Post-classical history

Saule, Battle of (1232)

A battle between the Order of the Sword Brethren and the Lithuanians, fought as part of a campaign by the Christians of Livonia to penetrate Samogitia, the most westerly part of pagan Lithuania.

In September 1236 Volkwin, master of the Sword Brethren, led some 3,000 men, consisting of troops of the order, native auxiliaries, German crusaders, and Russian allies from Pskov, starting from Riga and moving through the frontier wilderness area into settled Lithuanian territory. After several days of plundering, the army began an orderly withdrawal (21 September), but at a site called Saule in the sources, and now generally identified as modern Siauliai (in Lithuania), its retreat was blocked by Lithuanian forces assembling from throughout Samogitia.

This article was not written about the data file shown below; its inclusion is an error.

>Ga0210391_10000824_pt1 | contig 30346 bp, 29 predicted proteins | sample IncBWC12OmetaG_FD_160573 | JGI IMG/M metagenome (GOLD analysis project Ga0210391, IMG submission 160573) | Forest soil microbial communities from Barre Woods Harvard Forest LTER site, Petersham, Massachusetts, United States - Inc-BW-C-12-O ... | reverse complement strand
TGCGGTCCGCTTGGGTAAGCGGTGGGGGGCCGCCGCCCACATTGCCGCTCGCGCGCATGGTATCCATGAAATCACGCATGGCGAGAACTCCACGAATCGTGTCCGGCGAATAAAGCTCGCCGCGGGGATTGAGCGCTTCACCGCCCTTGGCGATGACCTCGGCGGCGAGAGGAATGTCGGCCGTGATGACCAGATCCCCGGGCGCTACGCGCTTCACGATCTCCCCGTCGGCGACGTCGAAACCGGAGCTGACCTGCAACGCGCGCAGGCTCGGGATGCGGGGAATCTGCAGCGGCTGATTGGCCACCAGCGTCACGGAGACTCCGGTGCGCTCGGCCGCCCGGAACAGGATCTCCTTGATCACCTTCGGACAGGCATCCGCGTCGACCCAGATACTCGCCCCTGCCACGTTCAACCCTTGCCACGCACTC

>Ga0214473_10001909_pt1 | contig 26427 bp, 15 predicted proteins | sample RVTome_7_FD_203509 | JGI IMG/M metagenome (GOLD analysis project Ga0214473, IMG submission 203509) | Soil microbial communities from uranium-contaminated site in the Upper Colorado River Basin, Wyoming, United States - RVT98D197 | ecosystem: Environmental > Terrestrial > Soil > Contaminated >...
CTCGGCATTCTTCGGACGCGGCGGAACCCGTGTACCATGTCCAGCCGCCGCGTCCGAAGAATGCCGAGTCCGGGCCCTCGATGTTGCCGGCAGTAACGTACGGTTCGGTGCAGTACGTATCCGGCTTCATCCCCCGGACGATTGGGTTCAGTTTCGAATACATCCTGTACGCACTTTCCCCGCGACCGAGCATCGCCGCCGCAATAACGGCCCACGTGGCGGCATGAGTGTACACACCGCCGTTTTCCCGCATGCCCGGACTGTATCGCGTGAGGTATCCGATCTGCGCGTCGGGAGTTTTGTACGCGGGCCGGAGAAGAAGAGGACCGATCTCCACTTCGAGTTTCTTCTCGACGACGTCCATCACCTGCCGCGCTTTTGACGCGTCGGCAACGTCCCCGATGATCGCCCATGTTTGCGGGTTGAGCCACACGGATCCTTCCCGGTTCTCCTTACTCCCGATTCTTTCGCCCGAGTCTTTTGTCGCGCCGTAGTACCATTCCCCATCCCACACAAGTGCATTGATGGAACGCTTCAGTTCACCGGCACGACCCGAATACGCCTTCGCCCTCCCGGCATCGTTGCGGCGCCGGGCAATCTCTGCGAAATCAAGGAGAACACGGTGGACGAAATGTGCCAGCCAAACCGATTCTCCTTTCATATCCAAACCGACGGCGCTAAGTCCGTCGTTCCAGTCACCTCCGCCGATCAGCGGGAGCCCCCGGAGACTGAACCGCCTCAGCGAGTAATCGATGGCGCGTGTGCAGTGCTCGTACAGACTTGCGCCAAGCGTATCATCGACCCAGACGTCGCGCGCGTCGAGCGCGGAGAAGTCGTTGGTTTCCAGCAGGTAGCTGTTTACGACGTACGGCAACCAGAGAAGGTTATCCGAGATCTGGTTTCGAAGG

The attempt of the Christian army to fight its way home through difficult terrain degenerated into a rout with heavy casualties, and Master Volkwin and most of the knight brethren of the order were killed covering the retreat (22 September). The decisive defeat ended Christian attempts to gain control of the Lithuanian-held territory between Livonia and Prussia, and the loss of at least half of the military strength of the Sword Brethren hastened the incorporation of the remnants of the order by the Teutonic Knights in 1237.

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